• Open Access

HIF-2α Suppresses p53 to Enhance the Stemness and Regenerative Potential of Human Embryonic Stem Cells§

Authors

  • Bikul Das,

    Corresponding author
    1. Division of Oncology, Departments of Medicine and Pathology, Stanford University School of Medicine, Stanford, California, USA
    2. Division of Hematology and Oncology, Department of Paediatrics, The Hospital for Sick Children, University of Toronto, Toronto, Ontario, Canada
    3. Developmental Biology and Stem Cell Program, The Hospital for Sick Children, University of Toronto, Toronto, Ontario, Canada
    4. Department of Paediatric Laboratory Medicine, The Hospital for Sick Children, University of Toronto, Toronto, Ontario, Canada
    • Division of Oncology, Department of Medicine, Stanford University School of Medicine, Stanford, California, USA
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    • Telephone: (650) 724-6467; Fax: (650) 725-1420

  • Reza Bayat-Mokhtari,

    1. Department of Paediatric Laboratory Medicine, The Hospital for Sick Children, University of Toronto, Toronto, Ontario, Canada
    2. Department of Molecular Oncology, Tokyo Medical and Dental University, Tokyo, Japan
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  • Micky Tsui,

    1. Department of Molecular Oncology, Tokyo Medical and Dental University, Tokyo, Japan
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  • Shamim Lotfi,

    1. Department of Molecular Oncology, Tokyo Medical and Dental University, Tokyo, Japan
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  • Rika Tsuchida,

    1. Department of Molecular Oncology, Tokyo Medical and Dental University, Tokyo, Japan
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  • Dean W. Felsher,

    1. Division of Oncology, Departments of Medicine and Pathology, Stanford University School of Medicine, Stanford, California, USA
    2. Division of Hematology and Oncology, Department of Paediatrics, The Hospital for Sick Children, University of Toronto, Toronto, Ontario, Canada
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  • Herman Yeger

    1. Department of Paediatric Laboratory Medicine, The Hospital for Sick Children, University of Toronto, Toronto, Ontario, Canada
    2. Department of Molecular Oncology, Tokyo Medical and Dental University, Tokyo, Japan
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  • Author contributions: B.D.: conceived the idea, initiated the study, designed the experimental strategies, and wrote the manuscript; B.D., R.B.M., M.T., and S.L.: performed the in vitro and in vivo experiments; B.D., R.T., D.W.F., and H.Y.: analyzed the data and participated in manuscript revision.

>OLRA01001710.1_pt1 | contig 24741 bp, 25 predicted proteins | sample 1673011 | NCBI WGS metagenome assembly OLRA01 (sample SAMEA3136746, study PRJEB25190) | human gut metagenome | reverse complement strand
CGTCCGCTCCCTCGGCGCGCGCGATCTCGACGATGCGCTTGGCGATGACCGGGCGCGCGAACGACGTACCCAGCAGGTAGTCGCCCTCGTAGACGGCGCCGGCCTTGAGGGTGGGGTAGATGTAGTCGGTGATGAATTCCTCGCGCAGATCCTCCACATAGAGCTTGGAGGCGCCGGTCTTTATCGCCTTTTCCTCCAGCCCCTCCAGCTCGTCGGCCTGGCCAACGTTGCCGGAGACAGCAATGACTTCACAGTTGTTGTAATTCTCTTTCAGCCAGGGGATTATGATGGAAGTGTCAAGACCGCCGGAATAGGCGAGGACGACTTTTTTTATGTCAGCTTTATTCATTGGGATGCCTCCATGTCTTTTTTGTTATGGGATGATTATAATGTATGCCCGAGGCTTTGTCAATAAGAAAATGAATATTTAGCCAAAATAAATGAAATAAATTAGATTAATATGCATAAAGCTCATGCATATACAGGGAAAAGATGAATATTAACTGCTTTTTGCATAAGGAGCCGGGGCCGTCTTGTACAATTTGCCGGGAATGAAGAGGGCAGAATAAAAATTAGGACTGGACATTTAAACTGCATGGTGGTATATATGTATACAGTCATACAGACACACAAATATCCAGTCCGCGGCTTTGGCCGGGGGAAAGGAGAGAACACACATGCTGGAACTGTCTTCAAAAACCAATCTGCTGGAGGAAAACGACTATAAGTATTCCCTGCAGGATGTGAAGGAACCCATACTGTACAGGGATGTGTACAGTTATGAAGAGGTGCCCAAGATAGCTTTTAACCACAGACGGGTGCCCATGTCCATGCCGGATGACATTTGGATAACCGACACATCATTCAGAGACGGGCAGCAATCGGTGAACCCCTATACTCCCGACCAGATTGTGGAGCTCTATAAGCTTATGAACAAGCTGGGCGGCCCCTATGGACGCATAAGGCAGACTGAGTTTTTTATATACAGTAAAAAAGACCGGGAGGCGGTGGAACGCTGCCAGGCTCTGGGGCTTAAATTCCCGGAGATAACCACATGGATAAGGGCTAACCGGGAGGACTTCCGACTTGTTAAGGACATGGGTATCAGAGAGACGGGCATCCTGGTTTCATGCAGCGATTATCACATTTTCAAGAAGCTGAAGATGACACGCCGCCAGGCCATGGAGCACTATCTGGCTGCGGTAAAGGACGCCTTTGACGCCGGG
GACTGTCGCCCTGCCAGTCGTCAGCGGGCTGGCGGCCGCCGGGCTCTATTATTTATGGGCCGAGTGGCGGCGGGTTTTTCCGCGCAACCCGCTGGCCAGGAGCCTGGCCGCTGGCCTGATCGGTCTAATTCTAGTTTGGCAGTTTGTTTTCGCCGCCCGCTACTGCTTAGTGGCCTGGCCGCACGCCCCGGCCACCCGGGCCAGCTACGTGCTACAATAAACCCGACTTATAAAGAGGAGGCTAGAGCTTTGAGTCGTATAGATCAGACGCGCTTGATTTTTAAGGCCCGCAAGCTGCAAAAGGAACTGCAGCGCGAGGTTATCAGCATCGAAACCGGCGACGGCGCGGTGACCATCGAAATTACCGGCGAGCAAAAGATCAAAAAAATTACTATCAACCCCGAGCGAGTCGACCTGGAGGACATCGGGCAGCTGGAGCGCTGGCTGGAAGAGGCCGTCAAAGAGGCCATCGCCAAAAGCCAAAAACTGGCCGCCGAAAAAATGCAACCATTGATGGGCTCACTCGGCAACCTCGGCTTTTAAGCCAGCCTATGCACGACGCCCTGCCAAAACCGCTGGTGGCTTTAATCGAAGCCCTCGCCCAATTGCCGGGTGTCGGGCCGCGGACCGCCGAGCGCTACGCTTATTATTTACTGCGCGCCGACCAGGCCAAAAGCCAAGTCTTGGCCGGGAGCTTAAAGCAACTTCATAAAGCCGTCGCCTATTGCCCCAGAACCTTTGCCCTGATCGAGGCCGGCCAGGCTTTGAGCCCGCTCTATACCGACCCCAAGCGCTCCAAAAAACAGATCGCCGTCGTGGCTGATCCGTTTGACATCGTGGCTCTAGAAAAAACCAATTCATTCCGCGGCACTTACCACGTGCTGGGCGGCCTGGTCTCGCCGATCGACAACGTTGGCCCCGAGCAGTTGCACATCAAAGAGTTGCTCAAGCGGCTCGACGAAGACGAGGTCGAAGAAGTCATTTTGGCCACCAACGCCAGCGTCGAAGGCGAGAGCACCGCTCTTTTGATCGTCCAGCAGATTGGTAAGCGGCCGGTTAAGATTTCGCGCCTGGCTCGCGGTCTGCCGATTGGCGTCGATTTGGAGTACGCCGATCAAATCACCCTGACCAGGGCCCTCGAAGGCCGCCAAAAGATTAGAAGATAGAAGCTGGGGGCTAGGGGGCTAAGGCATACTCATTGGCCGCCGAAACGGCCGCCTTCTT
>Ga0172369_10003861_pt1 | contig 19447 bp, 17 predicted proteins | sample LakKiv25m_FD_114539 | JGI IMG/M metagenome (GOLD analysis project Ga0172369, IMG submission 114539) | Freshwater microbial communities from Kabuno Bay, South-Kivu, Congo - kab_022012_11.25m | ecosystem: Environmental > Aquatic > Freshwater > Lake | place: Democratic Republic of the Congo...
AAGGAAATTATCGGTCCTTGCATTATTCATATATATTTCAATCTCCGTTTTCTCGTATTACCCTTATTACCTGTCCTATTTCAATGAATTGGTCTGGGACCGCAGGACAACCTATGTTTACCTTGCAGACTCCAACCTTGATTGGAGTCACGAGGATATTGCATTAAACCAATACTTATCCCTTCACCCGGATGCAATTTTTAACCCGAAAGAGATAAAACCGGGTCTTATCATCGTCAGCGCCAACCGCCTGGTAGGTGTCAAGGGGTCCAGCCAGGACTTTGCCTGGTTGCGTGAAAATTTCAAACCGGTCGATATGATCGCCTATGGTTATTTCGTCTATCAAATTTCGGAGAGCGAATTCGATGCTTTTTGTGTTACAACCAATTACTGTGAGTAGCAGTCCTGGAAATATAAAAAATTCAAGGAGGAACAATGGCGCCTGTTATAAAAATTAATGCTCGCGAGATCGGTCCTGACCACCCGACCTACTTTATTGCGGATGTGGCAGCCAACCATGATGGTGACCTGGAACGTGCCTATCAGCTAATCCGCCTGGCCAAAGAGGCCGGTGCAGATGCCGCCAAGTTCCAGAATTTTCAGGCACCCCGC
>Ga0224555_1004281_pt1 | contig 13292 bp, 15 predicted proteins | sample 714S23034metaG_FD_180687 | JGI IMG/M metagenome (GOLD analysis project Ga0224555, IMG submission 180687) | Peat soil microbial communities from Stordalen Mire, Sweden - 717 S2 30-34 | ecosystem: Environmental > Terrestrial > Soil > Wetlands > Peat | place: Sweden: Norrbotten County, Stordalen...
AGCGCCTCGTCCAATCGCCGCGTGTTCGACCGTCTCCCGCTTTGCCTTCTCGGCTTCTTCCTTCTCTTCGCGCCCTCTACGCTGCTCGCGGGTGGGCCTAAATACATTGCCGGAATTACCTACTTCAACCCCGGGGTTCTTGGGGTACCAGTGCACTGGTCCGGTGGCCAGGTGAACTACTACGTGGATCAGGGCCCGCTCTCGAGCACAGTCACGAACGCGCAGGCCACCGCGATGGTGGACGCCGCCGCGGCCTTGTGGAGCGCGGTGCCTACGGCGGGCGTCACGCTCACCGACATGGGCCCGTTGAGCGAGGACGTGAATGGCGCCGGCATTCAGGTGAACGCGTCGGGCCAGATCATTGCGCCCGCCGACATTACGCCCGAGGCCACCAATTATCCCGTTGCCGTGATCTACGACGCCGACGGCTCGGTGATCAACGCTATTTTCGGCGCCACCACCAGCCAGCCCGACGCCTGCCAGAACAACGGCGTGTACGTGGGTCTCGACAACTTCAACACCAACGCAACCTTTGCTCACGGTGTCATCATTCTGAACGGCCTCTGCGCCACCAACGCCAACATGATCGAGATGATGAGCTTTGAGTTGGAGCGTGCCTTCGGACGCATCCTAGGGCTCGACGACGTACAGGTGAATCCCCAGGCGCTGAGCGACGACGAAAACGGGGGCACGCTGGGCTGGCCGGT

• Disclosure of potential conflicts of interest is found at the end of this article.

  • §

    First published online in STEM CELLSEXPRESS June 11, 2012; available online without subscription through the open access option.

Abstract

Human embryonic stem cells (hESCs) have been reported to exert cytoprotective activity in the area of tissue injury. However, hypoxia/oxidative stress prevailing in the area of injury could activate p53, leading to death and differentiation of hESCs. Here we report that when exposed to hypoxia/oxidative stress, a small fraction of hESCs, namely the SSEA3+/ABCG2+ fraction undergoes a transient state of reprogramming to a low p53 and high hypoxia inducible factor (HIF)-2α state of transcriptional activity. This state can be sustained for a period of 2 weeks and is associated with enhanced transcriptional activity of Oct-4 and Nanog, concomitant with high teratomagenic potential. Conditioned medium obtained from the post-hypoxia SSEA3+/ABCG2+ hESCs showed cytoprotection both in vitro and in vivo. We termed this phenotype as the “enhanced stemness” state. We then demonstrated that the underlying molecular mechanism of this transient phenotype of enhanced stemness involved high Bcl-2, fibroblast growth factor (FGF)-2, and MDM2 expression and an altered state of the p53/MDM2 oscillation system. Specific silencing of HIF-2α and p53 resisted the reprogramming of SSEA3+/ABCG2+ to the enhanced stemness phenotype. Thus, our studies have uncovered a unique transient reprogramming activity in hESCs, the enhanced stemness reprogramming where a highly cytoprotective and undifferentiated state is achieved by transiently suppressing p53 activity. We suggest that this transient reprogramming is a form of stem cell altruism that benefits the surrounding tissues during the process of tissue regeneration. STEM CELLS2012;30:1685–1695

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